Saturday, March 07, 2009

The Credit Default Swap dysfunction --- Santoli agrees!

Michael Santoli of Barrons, a sister publication to the Wall Street Journal, has a weekly column on the equity markets that is often insightful on trends, often wrong on stock picks, and always a believer in the wisdom of the markets absent regulation. Today's column caused me to sit up straight in my chair and read again, and slowly.

Posts here for over a year have criticized the elimination of the short sale uptick rule in the summer of 2006 as throwing out a regulation that worked for almost 60 years. In the absence of this rule it was much easier for short sellers to gang up on a stock at any given point in time and create almost risk free gains. Almost I say because there is always a last trader to cover that gets hit. Without the uptick rule it was easier to take advantage of "planted rumors" and do damage to a stock that could be viewed as vulnerable. These short attacks, with no pause for the stock to refresh, could have nothing to do with the economic performance of a company but only with a competition and some would say collusion among traders to make money. Michael Santoli always unequivocally supported the elimination of the uptick rule because in his view it had no impact on the longer term performance of a stock.

Here at ENS there was also an obsession for perhaps two years about the flaws in mark to market accounting rules in illiquid markets. There is no question that under many circumstances mark to market is a best practice. In illiquid markets, however, it allowed small trades by speculators and by panicked or deeply troubled investors to set required prices for an overall security. This created a downward spiral of panicked selling among the stressed and the need for large financial institutions to write down parts of their portfolios significantly, irregardless of the economic value of the security. Michael Santoli always supported across the board mark to market accounting --- the market always knows best.

The latest intense focus here has been on the credit default swap market and the fact that there are no required linkages to the underlying securities. The subprime mortgage securities market was deeply flawed but when all was said and done there were at least $60 billion of CDS's written against $2 billion of subprime CMO's. A fair market could have unwound this in some type of orderly way but with the massive CDS bets it was chaos. That pricing chaos now infects virtually all consumer asset backed securities. I could keep going on this issue but much of my commentary has been recently posted here. Shock of the day was that Michael Santoli, of Barrons, agrees. He writes today that "curbing CDS purchases by investors with no economic exposure to a company", or sovereign I would add, is like establishing the infield fly rule in baseball 100 years ago. By that he means that it is such a completely obvious opportunity to violate fair play that it should be banned. You can see his column at http://www.barrons.online/ today.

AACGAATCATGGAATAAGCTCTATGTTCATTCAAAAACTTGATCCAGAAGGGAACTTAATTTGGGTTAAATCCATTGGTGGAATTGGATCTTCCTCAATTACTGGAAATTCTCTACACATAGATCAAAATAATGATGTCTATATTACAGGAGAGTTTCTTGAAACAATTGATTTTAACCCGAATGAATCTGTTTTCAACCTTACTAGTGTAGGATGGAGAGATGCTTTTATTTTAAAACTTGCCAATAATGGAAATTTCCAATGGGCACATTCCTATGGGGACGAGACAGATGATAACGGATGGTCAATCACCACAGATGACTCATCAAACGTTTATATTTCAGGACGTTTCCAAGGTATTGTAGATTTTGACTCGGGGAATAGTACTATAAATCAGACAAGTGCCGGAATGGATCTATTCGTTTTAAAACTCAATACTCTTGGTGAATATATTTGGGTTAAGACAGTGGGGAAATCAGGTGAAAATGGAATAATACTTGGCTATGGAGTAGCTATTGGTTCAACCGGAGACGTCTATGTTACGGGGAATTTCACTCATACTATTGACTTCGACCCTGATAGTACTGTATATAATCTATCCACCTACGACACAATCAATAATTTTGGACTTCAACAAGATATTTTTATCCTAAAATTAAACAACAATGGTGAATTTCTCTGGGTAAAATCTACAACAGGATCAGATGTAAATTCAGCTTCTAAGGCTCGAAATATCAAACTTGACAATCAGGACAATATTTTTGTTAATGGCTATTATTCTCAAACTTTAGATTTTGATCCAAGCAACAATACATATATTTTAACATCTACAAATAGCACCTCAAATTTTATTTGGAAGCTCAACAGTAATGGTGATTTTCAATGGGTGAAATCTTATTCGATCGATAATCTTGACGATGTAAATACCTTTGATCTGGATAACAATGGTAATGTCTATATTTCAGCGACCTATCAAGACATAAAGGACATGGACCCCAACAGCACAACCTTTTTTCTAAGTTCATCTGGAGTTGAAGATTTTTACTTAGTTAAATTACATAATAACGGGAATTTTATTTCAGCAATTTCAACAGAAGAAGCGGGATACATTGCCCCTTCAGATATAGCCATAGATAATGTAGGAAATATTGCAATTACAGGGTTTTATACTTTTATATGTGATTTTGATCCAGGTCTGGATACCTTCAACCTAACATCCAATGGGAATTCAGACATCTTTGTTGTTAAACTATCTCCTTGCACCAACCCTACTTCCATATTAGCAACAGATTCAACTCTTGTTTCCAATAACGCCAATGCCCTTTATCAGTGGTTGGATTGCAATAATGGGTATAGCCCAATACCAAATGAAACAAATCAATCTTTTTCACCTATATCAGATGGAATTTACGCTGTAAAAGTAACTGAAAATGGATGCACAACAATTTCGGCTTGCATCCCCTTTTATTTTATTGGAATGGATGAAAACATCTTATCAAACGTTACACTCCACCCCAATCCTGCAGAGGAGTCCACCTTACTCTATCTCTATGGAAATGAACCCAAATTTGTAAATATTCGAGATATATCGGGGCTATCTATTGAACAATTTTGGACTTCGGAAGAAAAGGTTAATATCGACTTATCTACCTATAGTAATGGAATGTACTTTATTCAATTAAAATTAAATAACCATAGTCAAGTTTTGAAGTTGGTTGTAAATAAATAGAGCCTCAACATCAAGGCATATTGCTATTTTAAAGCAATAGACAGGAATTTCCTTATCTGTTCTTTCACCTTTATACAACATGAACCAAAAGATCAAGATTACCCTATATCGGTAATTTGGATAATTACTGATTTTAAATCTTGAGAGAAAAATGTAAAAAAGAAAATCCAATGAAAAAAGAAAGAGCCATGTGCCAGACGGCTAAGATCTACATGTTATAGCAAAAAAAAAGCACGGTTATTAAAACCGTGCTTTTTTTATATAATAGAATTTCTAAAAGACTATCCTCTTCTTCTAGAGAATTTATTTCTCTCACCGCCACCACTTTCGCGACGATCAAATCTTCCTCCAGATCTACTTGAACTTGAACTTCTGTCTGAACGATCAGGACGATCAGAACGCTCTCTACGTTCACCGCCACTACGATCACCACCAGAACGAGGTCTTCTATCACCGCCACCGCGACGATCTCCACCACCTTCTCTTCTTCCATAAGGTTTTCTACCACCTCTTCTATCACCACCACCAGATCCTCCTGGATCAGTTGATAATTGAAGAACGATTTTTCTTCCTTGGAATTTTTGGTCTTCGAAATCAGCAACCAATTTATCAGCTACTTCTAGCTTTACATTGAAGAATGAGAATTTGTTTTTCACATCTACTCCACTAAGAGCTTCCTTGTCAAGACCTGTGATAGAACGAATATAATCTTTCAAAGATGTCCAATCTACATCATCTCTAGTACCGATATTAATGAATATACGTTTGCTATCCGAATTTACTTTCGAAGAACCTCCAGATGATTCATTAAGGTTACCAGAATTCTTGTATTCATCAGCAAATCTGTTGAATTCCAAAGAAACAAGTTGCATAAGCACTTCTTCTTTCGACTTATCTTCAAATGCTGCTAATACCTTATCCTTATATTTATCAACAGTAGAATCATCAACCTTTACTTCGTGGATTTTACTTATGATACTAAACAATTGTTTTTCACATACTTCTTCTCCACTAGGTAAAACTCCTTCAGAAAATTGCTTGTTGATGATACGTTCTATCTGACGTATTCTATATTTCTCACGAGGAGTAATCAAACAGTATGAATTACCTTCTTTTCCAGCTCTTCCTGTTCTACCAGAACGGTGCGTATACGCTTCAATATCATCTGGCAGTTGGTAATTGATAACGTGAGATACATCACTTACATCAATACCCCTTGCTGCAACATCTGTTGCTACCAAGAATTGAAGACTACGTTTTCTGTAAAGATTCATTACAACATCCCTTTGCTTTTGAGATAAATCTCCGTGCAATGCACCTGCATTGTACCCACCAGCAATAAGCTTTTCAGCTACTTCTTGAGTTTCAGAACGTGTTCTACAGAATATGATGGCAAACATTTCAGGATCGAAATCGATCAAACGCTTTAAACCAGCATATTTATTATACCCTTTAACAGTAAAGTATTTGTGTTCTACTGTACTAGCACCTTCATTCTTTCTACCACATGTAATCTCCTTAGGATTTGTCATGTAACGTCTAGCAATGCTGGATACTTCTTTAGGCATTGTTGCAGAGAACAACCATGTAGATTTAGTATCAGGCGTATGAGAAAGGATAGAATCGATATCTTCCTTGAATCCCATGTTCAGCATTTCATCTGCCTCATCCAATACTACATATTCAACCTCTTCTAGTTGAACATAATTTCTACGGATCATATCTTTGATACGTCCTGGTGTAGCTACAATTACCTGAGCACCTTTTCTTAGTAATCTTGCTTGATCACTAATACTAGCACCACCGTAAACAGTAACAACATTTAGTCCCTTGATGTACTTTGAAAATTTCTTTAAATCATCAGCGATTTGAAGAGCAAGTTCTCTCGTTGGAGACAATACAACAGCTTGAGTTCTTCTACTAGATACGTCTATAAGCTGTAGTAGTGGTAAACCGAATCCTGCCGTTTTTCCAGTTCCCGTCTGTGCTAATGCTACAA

Others with broader platforms will hopefully write about this and the SEC will hopefully pay attention. It's so simple and it could do more almost immediately to put some order into these markets than any amount of bank bailouts and popular handouts. Santoli would probably not make a statement that aggressive, but even he agrees that the need for change is obvious.

Friday, March 06, 2009

The problem is ZERO

There are still regular equity market commentaries about patience, having a longer term time horizon, and waiting for the shorts to cover and the huge amount of cash earning almost no interest to begin to edge back in. I would like to believe these views, and share them to some extent, but the problem is that equity prices continue to decline.

Patience is not well spent on a stock that goes bankrupt. Zero is final and if the majority of the market eventually comes back, a zero stock never does. Bankruptcy is one way that this is happening, and more and more companies are on that precipice. Forced mergers of troubled companies at historically low prices is almost as damaging, wiping out most equity of the company acquired. This has happened obviously with Washington Mutual, Bear Stearns, Wachovia and other financial companies. It will soon begin to happen in the commercial and industrial sector, not likely to be forced by the government or regulators, but as a decision by managements that the last chance of survival for their communities, employees, and what they have created is to accept a low low offer from a stronger company. A final way to get to almost zero is what we'll call deconstruction. AIG and Citicorp are financial examples and Ford as a survivor is an industrial one. Looking at AIG, it has many sound insurance businesses in the U.S. and in Asia. If the company can ever get to the bottom of paying off counterparties in the CDS market(and if they have stopped making markets in the CDS market, which is a bizarre thought but no longer beyond impossible), they will be so indebted to the government and so damaged in image as a corporation that a sale of assets is highly unlikely to reward current shareholders at all. If Citi keeps surprising with its unending trove of bad assets and Merrill continues to undermine BofA, there is no reward. They can continue as ongoing concerns, they can be broken up into smaller pieces of their finest assets, but the chance for current shareholder reward is almost zero. It's strange in the extreme to be now thinking thoughts like "if Citicorp gets to 50 cents is it time to step in?" or "if Ford breaks a dollar is it a worthwhile bet?"